International Development Secretary answers questions over aid

comments

Andrew Mitchell in full flow.  But what is he really saying?

This is the transcript of the interview of British Secretary of State for Development Aid, Andrew Mitchell by Jeremy Paxman on the  BBC’s Newsnight programme on Wednesday 21 September, 2011.

Q.  Andrew Mitchell do you accept that British aid used for political purposes in Ethiopia?
No, I don’t – but I do accept that there are serious allegations made in your film and those allegations need to be answered. And I raise these allegations when I meet Ethiopian ministers, I’m going to meet one in a few minutes and when I see the Prime Minister Meles I always raise these allegations with him.

Q. But you have never seen them proved?
Well one of the allegations which you mention is about the misuse of food support and we had that investigated by officials in some detail about six or seven months ago and they found no evidence at all of systemic misuse of food support. So I accept completely that these allegations must be looked at – that is the position of the British government, but they are allegations.

We had that investigated by officials in some detail about six or seven months ago and they found no evidence at all of systemic misuse of food support.’
Andrew Mitchell, Secretary of State for International Development

Q. Just to be clear about that particular allegation which you say was investigated – did your investigators go to Ethiopia – to the places in question?
Yes the, the – my investigators are the officials who are based in Ethiopia and run the British development programme there. And they investigated these allegations – and as I say they discovered that there was no systemic misuse of food support.

Q. When you look at the assessments of the human rights record of the government of Ethiopia – the hanging of civilians, torture, mass rape, arbitrary imprisonment and the rest – one wonders why even one pound of British taxpayers money is being funnelled through them let alone £290 million pounds of it?
Well let us be clear. These allegations need to be investigated and the British government will press for them to be so, in an open and independent way. That is entirely separate from the issue of British development support – British aid going to Ethiopia – none of which goes through the government. And we should be clear that British development over recent years has made a huge difference in Ethiopia, saving literally millions of lives and you can see this now by looking at the way in which the desperate situation in the horn of Africa is affecting Somalia, where probably 400,000 children are at risk of dying later this year. Compare that to what has happened in Ethiopia where the international development effort has been hugely successful and we’ve probably cut the prevalence of malnutrition amongst children in the last 20 years by nearly 50 per cent. So British aid works.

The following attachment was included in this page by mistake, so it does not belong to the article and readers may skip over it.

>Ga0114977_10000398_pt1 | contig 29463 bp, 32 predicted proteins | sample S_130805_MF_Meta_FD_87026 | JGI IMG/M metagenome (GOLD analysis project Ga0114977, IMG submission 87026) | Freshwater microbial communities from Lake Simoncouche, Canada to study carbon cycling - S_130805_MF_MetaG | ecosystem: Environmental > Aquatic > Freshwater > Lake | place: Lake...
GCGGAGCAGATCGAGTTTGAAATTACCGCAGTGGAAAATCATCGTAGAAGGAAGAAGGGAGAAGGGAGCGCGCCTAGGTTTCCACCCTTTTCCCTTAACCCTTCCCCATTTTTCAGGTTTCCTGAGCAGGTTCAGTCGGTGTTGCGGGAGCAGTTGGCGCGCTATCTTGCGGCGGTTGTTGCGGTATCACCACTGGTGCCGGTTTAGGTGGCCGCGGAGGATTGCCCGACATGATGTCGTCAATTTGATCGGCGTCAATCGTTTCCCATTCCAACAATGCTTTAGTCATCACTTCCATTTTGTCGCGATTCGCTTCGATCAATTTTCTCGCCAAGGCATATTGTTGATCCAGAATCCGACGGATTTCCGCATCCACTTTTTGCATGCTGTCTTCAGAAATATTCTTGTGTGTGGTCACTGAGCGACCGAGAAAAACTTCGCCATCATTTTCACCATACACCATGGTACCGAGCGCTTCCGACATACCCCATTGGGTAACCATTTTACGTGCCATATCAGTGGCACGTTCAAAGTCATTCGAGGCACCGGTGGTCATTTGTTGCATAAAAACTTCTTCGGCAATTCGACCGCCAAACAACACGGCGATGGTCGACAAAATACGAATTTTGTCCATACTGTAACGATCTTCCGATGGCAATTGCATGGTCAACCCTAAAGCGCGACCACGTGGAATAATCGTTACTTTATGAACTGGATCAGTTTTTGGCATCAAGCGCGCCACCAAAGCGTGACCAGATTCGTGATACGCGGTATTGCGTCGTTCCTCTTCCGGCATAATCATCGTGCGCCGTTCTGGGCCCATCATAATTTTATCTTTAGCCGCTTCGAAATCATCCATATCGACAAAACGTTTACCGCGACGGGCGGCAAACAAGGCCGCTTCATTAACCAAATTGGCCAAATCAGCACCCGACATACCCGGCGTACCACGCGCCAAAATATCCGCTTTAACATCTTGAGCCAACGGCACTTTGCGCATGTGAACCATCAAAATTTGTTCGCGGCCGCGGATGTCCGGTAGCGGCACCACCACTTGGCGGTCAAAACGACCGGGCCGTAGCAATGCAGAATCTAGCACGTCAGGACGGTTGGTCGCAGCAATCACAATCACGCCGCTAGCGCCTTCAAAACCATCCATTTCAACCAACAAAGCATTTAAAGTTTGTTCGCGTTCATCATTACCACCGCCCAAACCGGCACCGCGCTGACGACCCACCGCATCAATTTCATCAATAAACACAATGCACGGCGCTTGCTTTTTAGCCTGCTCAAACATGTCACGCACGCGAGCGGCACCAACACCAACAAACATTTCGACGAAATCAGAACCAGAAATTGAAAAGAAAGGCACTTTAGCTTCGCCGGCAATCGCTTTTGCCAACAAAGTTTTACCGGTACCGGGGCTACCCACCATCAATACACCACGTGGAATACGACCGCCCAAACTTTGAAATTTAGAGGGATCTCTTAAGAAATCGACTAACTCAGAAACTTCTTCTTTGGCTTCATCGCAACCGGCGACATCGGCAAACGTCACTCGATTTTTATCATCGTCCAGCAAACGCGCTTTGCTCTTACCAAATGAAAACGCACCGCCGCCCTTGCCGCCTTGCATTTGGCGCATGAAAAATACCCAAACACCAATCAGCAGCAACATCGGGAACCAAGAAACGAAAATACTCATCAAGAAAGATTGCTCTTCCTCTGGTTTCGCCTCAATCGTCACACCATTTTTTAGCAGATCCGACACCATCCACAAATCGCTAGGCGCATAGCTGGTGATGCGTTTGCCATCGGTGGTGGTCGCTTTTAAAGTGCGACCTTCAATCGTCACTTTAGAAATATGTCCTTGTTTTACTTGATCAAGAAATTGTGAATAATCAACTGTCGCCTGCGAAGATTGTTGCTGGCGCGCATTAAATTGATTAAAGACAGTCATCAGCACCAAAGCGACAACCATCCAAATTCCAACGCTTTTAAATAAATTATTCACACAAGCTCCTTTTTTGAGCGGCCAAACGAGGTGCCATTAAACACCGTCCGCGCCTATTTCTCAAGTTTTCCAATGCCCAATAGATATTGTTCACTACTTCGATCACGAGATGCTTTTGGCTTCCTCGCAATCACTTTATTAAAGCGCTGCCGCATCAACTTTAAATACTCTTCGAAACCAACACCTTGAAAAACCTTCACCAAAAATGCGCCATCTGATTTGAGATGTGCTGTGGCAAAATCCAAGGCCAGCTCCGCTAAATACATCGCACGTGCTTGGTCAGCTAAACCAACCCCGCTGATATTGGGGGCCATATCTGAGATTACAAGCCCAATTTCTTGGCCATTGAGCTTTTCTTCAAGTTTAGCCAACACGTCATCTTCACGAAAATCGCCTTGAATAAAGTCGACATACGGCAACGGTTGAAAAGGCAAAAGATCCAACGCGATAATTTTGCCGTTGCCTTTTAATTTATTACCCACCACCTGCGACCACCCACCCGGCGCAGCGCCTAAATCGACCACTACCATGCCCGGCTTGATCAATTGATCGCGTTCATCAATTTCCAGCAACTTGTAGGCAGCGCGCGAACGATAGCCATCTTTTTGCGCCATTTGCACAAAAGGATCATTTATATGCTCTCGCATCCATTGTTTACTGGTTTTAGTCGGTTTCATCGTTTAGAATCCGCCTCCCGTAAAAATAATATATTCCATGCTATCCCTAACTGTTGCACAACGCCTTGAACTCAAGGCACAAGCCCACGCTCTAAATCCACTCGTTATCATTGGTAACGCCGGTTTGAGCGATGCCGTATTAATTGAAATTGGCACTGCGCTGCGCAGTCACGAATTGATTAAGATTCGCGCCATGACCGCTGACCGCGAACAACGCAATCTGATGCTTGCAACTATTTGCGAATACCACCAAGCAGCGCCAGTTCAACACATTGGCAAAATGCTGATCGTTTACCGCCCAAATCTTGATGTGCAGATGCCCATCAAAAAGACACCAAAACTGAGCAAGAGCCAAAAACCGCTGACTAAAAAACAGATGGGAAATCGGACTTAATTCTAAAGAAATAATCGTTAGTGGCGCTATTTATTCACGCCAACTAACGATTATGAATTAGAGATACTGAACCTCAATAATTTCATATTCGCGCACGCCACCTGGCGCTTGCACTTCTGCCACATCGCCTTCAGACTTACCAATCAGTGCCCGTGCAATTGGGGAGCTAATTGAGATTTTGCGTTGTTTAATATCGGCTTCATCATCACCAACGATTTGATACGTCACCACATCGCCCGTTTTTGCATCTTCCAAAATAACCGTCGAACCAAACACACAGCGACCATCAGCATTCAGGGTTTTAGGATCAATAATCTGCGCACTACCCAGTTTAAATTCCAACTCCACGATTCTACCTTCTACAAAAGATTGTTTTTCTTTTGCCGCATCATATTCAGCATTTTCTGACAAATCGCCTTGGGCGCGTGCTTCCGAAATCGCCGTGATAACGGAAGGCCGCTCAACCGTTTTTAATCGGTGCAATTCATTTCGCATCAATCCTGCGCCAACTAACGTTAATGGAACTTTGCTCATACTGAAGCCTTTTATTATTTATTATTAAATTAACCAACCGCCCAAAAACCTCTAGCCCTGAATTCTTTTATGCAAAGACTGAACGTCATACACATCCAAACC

Q. Can I just clarify one point of fact here – you say development aid does not go through the government of Ethiopia – you’re absolutely certain about that are you?
Well there is no general budget support through the government of Ethiopia – that was stopped in 2005 after the election of Prime Minister Meles on that occasion. We have a very extensive social protection programme, which is administered by an independent government organisation which we monitor extremely closely and which gives protection and support to some 7.5million people in Ethiopia. Now that programme uses aspects of local government, but it does not go through the central government in Addis and it relies on regional implementation to deliver it. I’ve seen or myself, I’ve followed the way that programme works and I’ve seen how effective it is in saving lives.


‘… my investigators are the officials who are based in Ethiopia and run the British development programme there. And they investigated these allegations.’
Andrew Mitchell, Secretary of State for International Development
 

Q. Sure, but the accusation is that that aid itself is being manipulated for political ends?
Well the accusation is that food aid – which is a very small part of it – is being manipulated. And as I say British officials investigated that on the ground, and found that, you know we can’t be certain that it never happens, but we found no evidence of the systemic manipulation of food aid.

Q. And do you also believe that this government won 99.6 per cent of the vote in the elections of 2005?
Well the independent analysis of the election was that it wasn’t perfect but it was in African terms quite good and better than the previous election.

Q. How is it then that given your confidence in the legitimacy of the government there, that the Americans have come to such very different conclusions about the sort of regime that it is?
Well these are leaks through Wikileaks, they are quite dated – but I emphasise that all these allegations should be investigated independently, and we always press when these allegations are made, and they are allegations, that they should be properly investigated.

Q. These allegations aren’t very dated, they date from 2009?
I think they refer to events that took place 2008, 2009, two years ago, since when we’ve made very strong representations and the investigations of my officials into the distortion of food aid were some six or seven months ago.

Q. Andrew Mitchell thankyou
Thankyou.

 Jeremy Paxman: Well after we recorded that interview the Department for International Development clarified that no department official actually been into the field to specifically investigate allegations of misuse of aid, there investigation was they say a desk based study conducted from Addis Ababa which did not seek to prove or disprove allegations of distortion.

To watch the Newsnight interview with Andrew Mitchell, click here.